Seattle Municipal Archives: http://www.seattle.gov/cityarchives/

 

Bob Chaparro

Hemet, CA


Reading Gondola 20967

thecitrusbelt@...
 

The image link below is from the Seattle Municipal Archives. It shows nice detail for Reading gondola 20967 in service on the Diablo Powerhouse construction  project in September 1935.

 

Click on the link below and then click on the link below the image to see the TIF version and better details.

 

http://clerk.seattle.gov/~scripts/nph-brs.exe?s1=railroad&S2=&S3=&l=100&Sect7=THUMBON&Sect6=HITOFF&Sect5=PHOT1&Sect4=AND&Sect3=PLURON&d=PHO2&p=13&u=%2F%7Epublic%2Fphot1.htm&r=1207&f=G

 

And you’ll need to reverse the image.

 

Seattle Municipal Archives: http://www.seattle.gov/cityarchives/

 

Bob Chaparro

Hemet, CA


Re: Ice refrigerators lettered "RD"

pennsylvania1954
 

Turkeys? I think of produce, not turkeys, when discussing ice reefer classes. A couple of these cars are listed in Portland, OR, consigned with turkeys to New York City. Realizing that the loads are iced, not frozen, will these birds still be edible when they get to NYC and are cooked on the fourth Thursday of November? That is a long way.

During the early 50's we had family friends with a turkey farm in Englishtown, NJ, right in the middle of the state. No doubt some of their birds made it to the City fresh.

Steve Hoxie
Pensacola FL


Re: Photo-etched parts

Tim O'Connor
 


My favorite has been the "Peter Aue" system. It's remarkably easy to use,
very cost effective, and the results are quite spectacular. :-)

Tim O'Connor


  > Does anyone have any experience with the Micro-Mark Pro-Etch System?
  > Does it work to satisfaction? Is it over-priced? Are there better systems?
  > Thanks.  Mark Feddersen  Denver, Iowa


Photo-etched parts

feddersenmark
 

Does anyone have any experience with the Micro-Mark Pro-Etch System? Does it work to satisfaction? Is it over-priced? Are there better systems? Are they selling you a bunch of extra crap you don't need? Any advise is welcomed. Thanks.  Mark Feddersen  Denver, Iowa



Re: Swayback Reefers

Bruce Smith
 

Mike,


Note that the images you point to are wet plate images, which represent some of the older photographs we might look at as a group.   Interestingly, it is just as inappropriate to lump "black and white film" into a single category as it is to do so for color (think ektachrome versus kodachrome). Other B&W films had other responses to different colors.  As was pointed out to me a number of years ago, on some B&W film, the yellow lettering of UTLX tank cars disappears into the black of the tank car body.


As always, one must be careful interpreting color from any image, be it B&W or color !

Regards

Bruce Smith

Auburn, AL 


From: STMFC@... on behalf of Mike Bauers mwbauers55@... [STMFC]
Sent: Wednesday, December 30, 2015 8:46 PM
To: STMFC@...
Subject: Re: [STMFC] Swayback Reefers
 


That’s a quirk of the film emulsion chemistry.

Some very vivid color combinations that are easy to see the difference between in real color, turn into very similar grays in the old B/W film chemistry.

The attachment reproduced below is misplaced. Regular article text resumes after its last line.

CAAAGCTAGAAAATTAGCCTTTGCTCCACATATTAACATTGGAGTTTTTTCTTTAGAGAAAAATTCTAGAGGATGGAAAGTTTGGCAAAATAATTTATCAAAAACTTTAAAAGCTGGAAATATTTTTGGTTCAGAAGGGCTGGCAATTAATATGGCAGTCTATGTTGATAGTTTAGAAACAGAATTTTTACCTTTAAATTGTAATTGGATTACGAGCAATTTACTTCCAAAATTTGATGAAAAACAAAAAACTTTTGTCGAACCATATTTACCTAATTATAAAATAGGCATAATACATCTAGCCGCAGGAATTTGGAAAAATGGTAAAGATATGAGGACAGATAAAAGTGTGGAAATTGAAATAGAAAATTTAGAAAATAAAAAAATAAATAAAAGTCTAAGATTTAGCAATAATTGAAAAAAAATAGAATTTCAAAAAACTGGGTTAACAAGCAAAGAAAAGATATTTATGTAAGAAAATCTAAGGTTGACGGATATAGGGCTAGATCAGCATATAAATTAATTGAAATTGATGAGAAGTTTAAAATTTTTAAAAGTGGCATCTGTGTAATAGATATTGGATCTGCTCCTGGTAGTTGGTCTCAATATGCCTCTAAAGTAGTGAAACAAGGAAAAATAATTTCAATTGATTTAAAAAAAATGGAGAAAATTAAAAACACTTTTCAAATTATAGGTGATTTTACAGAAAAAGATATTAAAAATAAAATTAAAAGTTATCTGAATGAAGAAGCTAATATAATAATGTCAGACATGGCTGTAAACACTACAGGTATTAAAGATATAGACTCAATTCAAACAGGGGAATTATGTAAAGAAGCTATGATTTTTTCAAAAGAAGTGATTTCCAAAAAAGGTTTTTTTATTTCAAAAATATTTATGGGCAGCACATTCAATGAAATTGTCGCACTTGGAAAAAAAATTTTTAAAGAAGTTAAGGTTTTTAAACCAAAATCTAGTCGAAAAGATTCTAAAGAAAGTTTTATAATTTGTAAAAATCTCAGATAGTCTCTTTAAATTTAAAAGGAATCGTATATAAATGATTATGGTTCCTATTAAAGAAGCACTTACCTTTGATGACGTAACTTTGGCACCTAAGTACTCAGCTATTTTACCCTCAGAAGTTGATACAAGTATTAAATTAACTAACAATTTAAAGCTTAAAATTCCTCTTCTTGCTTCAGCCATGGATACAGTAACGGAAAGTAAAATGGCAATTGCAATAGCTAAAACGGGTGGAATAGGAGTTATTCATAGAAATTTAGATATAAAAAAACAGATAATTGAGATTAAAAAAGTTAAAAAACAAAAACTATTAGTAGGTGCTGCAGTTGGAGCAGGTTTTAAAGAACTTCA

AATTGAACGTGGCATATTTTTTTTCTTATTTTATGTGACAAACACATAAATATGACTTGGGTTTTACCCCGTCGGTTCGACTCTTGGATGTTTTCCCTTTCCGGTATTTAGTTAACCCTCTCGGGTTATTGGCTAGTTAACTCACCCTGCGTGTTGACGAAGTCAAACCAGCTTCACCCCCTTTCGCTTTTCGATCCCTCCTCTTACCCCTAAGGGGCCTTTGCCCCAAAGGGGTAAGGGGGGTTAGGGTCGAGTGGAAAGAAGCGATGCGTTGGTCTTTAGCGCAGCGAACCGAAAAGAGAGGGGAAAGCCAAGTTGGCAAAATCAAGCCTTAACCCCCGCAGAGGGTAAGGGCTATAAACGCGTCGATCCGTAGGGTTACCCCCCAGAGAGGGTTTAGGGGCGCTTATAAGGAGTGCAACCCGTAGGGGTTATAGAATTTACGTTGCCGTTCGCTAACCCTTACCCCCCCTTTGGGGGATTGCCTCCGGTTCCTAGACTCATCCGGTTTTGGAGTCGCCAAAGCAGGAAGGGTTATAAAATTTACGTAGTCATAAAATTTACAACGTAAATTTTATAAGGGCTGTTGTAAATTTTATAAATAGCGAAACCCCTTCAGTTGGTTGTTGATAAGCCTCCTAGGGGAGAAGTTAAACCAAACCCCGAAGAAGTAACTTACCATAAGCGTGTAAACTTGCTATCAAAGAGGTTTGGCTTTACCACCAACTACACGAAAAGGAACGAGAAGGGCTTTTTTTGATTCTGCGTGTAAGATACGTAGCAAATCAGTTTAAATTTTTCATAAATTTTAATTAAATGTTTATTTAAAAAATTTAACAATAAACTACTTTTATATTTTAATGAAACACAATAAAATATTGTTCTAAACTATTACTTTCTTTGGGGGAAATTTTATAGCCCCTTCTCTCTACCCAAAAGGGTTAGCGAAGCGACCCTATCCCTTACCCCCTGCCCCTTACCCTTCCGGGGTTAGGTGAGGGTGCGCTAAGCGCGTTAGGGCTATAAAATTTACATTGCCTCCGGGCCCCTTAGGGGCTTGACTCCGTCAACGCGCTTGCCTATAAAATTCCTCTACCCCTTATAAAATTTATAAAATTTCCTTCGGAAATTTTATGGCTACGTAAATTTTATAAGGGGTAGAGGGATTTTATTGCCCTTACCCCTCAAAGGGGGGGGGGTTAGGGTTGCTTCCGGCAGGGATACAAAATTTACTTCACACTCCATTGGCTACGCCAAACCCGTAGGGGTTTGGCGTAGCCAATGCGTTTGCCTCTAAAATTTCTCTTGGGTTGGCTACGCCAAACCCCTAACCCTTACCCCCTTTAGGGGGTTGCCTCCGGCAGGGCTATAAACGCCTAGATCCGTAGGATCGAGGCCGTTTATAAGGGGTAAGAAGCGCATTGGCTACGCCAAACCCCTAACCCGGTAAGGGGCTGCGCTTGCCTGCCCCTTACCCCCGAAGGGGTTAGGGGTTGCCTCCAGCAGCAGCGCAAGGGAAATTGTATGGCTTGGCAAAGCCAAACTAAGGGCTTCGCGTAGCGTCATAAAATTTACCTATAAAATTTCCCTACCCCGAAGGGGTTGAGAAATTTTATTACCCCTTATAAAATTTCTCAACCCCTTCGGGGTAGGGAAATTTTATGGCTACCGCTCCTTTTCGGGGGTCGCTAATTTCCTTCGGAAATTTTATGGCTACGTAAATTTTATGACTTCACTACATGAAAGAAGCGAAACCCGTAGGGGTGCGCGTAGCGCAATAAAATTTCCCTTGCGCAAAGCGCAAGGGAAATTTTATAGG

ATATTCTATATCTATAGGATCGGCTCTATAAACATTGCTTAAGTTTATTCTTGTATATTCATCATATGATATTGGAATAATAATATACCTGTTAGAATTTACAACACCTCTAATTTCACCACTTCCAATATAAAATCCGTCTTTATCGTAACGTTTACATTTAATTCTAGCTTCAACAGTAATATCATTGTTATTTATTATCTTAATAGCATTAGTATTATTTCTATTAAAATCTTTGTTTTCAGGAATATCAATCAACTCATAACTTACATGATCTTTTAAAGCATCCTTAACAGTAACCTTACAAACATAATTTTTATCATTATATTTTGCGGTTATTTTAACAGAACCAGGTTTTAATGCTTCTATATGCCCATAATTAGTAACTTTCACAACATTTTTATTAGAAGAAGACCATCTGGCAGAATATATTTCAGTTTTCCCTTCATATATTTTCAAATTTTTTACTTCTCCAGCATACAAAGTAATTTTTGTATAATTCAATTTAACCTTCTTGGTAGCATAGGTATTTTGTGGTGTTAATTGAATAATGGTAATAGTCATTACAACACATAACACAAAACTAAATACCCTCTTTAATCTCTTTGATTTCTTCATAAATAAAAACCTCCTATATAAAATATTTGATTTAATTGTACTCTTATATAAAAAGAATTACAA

Look here, and you’ll see that very different looking orange, yellow, and green as colors, convert to almost identical grays in the old B/W film renderings.


the isolated image..



Isn’t that a mind-blower ?

Those cars could be very vividly colored in the full-spectrum world.


Best to ya,
Mike Bauers
Milwaukee, Wi

On Dec 30, 2015, at 8:11 PM, 'Schuyler Larrabee'  wrote:


Curious that you can read B&O on the car to the left of the reefers, but not a thing on the reefers themselves . . .

 

Schuyler

 


Subject: [STMFC] Swayback Reefers

 

The image link below is from the Seattle Municipal Archives and shows a string of reefers on Railroad Avenue. The date is July 19, 1917.
 
 Click on the link below and then click on the link below the image to see the TIF version and better details.
 




Re: Swayback Reefers

mwbauers
 

That’s a quirk of the film emulsion chemistry.

Some very vivid color combinations that are easy to see the difference between in real color, turn into very similar grays in the old B/W film chemistry.

Look here, and you’ll see that very different looking orange, yellow, and green as colors, convert to almost identical grays in the old B/W film renderings.


the isolated image..



Isn’t that a mind-blower ?

Those cars could be very vividly colored in the full-spectrum world.


Best to ya,
Mike Bauers
Milwaukee, Wi

On Dec 30, 2015, at 8:11 PM, 'Schuyler Larrabee'  wrote:


Curious that you can read B&O on the car to the left of the reefers, but not a thing on the reefers themselves . . .

 

Schuyler

 


Subject: [STMFC] Swayback Reefers

 

The image link below is from the Seattle Municipal Archives and shows a string of reefers on Railroad Avenue. The date is July 19, 1917.
 
 Click on the link below and then click on the link below the image to see the TIF version and better details.
 


Re: Swayback Reefers

Schuyler Larrabee
 

Curious that you can read B&O on the car to the left of the reefers, but not a thing on the reefers themselves . . .

 

Schuyler

 


Subject: [STMFC] Swayback Reefers

 

The image link below is from the Seattle Municipal Archives and shows a string of reefers on Railroad Avenue. The date is July 19, 1917.

 

 Click on the link below and then click on the link below the image to see the TIF version and better details.

 

http://clerk.seattle.gov/~scripts/nph-brs.exe?s1=railroad&S2=&S3=&l=100&Sect7=THUMBON&Sect6=HITOFF&Sect5=PHOT1&Sect4=AND&Sect3=PLURON&d=PHO2&p=12&u=%2F%7Epublic%2Fphot1.htm&r=1125&f=G